Nintendo's delayed movie slows transformation
Nintendo has delayed its first major expansion into film in decades, with its animated Super Mario movie postponed from December 2022 to April 2023.
Why it matters: It’s the latest delay hitting the company’s biggest projects, some of which are set to reinvent the gaming giant.
- The company’s expansion into theme parks, announced in 2015, was slowed by the pandemic, resulting in its Japan park opening late in 2021 and its U.S. ones still a ways off.
- Nintendo’s most anticipated game, the sequel to 2017 hit The Legend of Zelda: Breath of the Wild, recently slipped from late 2022 to 2023.
What they’re saying: “My deepest apologies but I promise it will be well worth the wait,” Mario series creator Shigeru Miyamoto said in a tweet posted by Nintendo of America.
The delay creates distance from current and former Nintendo rivals Sony and Sega, whose "Uncharted" and "Sonic the Hedgehog 2" films this year were huge hits.
The big picture: Nintendo wants the movie and theme parks to show its potential as an entertainment powerhouse beyond games, a move it’s taken its time in attempting.
- Nintendo has been famously — some investors might say stubbornly — focused on video games since the 1980s and generally ignored conventional wisdom about how it could or should branch out.
- It has licensed its gaming icons like Mario for clothing, stuffed animals, even a breakfast cereal, but it had long declined to take the biggest swings (it probably didn’t help that its one Hollywood attempt, 1993’s "Super Mario Bros." movie, bombed).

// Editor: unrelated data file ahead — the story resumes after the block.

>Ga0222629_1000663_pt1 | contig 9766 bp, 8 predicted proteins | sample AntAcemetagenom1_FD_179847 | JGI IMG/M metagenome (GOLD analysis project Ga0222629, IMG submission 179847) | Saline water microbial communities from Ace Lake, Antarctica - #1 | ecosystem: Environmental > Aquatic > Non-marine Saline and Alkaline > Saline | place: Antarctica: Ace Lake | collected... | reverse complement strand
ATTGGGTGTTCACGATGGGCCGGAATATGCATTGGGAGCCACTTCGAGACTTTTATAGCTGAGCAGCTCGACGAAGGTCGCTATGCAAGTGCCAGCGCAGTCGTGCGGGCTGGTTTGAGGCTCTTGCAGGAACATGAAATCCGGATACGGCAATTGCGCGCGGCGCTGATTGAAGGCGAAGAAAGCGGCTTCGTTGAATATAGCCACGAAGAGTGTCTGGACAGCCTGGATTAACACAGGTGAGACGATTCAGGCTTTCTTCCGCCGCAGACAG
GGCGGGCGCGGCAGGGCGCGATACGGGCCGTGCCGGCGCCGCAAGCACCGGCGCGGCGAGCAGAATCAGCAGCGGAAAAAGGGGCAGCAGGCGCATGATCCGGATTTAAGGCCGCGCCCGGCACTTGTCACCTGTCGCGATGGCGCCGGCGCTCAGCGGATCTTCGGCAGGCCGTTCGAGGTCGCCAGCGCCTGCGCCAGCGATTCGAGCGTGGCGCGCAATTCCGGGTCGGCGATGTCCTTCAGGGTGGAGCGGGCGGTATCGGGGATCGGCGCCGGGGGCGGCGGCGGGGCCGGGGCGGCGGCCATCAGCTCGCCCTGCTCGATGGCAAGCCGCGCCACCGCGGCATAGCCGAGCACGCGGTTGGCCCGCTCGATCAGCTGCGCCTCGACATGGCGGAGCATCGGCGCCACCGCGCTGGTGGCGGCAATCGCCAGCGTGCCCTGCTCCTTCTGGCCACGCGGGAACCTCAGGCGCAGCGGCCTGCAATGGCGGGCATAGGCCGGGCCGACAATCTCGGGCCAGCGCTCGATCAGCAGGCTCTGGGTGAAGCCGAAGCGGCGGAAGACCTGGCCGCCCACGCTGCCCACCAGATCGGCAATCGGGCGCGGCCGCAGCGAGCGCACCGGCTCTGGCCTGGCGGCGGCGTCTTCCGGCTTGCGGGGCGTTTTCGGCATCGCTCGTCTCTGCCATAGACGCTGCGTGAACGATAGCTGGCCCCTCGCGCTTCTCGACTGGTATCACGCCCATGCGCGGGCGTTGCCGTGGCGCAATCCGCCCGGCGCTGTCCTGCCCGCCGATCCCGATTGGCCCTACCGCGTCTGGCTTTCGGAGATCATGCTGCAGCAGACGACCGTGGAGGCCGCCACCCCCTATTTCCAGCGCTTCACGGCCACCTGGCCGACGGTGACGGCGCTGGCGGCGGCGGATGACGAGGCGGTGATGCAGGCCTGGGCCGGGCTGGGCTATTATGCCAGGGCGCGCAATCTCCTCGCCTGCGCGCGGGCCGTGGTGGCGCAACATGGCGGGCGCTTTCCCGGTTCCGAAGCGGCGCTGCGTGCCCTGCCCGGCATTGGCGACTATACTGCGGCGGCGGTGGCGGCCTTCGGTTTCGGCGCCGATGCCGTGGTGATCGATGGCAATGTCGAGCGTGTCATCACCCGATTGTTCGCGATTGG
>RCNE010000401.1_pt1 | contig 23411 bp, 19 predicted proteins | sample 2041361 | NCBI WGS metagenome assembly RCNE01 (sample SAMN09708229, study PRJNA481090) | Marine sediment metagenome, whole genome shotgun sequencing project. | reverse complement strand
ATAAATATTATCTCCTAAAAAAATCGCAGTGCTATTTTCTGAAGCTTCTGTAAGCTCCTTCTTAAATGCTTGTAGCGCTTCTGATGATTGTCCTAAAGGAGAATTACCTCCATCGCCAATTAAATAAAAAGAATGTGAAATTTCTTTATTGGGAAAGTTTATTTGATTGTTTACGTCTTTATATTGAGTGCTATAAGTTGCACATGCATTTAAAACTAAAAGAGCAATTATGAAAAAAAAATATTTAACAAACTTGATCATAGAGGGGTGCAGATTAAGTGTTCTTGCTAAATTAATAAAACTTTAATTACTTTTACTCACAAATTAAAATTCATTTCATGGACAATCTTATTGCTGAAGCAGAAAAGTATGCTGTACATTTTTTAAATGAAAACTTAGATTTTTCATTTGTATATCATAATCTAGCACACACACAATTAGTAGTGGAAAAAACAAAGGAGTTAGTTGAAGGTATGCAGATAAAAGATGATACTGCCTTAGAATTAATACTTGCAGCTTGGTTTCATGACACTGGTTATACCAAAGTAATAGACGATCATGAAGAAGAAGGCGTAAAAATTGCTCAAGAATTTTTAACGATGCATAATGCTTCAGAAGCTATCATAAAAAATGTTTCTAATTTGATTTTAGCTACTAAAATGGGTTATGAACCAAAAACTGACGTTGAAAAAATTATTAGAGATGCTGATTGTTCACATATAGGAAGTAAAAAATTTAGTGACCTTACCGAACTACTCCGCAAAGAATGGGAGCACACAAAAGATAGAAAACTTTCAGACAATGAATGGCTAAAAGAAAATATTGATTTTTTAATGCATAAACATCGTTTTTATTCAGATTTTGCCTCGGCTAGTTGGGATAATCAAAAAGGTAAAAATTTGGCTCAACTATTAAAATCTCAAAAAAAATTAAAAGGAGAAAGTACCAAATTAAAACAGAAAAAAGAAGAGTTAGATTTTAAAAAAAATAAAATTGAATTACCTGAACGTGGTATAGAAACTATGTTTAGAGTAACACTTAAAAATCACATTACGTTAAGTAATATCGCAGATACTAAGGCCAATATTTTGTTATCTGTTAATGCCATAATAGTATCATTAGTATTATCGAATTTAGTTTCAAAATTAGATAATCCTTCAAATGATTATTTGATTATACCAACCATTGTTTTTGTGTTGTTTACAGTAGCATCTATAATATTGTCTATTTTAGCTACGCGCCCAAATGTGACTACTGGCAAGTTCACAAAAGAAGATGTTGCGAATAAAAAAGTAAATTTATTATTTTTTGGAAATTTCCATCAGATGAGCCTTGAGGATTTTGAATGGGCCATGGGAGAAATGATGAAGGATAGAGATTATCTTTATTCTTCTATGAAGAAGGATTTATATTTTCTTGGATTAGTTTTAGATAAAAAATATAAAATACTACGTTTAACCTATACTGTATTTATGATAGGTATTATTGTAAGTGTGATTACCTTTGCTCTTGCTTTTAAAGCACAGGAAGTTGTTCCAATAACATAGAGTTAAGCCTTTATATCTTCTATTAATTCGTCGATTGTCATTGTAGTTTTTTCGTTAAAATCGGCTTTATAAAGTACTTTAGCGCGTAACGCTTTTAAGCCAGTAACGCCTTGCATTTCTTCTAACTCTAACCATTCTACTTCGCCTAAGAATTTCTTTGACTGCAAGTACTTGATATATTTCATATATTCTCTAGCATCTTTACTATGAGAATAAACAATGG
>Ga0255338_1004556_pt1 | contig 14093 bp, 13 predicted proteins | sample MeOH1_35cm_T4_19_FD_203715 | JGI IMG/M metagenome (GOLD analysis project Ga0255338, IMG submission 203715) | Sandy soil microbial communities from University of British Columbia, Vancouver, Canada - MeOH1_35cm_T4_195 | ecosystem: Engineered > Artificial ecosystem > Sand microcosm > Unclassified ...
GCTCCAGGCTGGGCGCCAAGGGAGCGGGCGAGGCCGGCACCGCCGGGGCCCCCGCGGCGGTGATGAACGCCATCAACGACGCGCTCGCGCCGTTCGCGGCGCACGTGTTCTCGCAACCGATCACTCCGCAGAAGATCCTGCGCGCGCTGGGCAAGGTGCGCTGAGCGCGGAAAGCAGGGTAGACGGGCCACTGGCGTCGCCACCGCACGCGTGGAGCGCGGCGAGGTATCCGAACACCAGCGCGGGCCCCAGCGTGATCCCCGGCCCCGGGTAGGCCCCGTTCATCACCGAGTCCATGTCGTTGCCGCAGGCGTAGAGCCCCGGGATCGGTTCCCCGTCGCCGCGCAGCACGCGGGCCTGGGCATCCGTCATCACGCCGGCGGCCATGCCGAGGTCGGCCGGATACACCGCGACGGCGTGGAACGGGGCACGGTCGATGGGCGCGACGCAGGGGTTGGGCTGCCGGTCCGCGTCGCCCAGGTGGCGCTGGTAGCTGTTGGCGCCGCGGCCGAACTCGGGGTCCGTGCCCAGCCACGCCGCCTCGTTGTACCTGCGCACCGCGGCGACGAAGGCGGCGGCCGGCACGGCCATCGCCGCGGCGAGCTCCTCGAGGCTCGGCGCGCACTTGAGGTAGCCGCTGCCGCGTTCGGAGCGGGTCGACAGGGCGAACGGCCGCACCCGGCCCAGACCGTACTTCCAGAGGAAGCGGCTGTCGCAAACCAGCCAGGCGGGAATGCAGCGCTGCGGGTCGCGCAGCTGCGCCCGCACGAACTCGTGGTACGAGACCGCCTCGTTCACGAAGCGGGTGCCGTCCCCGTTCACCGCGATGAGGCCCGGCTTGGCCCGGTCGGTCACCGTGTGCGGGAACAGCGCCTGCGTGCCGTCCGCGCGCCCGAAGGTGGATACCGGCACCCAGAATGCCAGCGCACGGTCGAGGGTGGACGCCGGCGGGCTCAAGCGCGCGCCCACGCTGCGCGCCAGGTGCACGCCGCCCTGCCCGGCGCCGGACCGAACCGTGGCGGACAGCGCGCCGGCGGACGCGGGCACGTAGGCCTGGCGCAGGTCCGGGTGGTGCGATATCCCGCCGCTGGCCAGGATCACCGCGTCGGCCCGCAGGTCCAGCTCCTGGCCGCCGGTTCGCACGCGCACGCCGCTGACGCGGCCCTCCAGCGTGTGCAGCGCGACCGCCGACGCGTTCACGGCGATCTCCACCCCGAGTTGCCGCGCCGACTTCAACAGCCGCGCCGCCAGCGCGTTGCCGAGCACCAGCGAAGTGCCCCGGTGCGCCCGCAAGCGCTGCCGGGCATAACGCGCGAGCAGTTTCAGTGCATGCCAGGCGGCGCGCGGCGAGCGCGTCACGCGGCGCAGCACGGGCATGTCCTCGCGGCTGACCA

- But the company began expressing an openness to major non-gaming endeavors in the mid-2010s, as its successor to the hit Wii gaming console, the Wii U, flailed.
Between the lines: Nintendo has conditioned its massive fanbase, if not its stockholders, to be somewhat OK with delays.
- News of the latest Nintendo delay tends to produce tweets and other online reactions citing the possibly apocryphal Miyamoto quote: “A delayed game is eventually good, but a rushed game is forever bad.”
- Delays usually pay off, resulting in high-quality games that sell millions, but investors are forever bad at rushing to judgment.
- Nintendo’s stock price dived twice in the past month: once for the Zelda game delay and then again today for the Mario movie.
What’s next: Nintendo will announce the results of its most recent fiscal year on May 10, which will also give it a chance to start filling in blanks about how it intends to fill out a late 2022 and early 2023 that have more holes than previously expected.
Sign up for the new Axios Gaming newsletter here.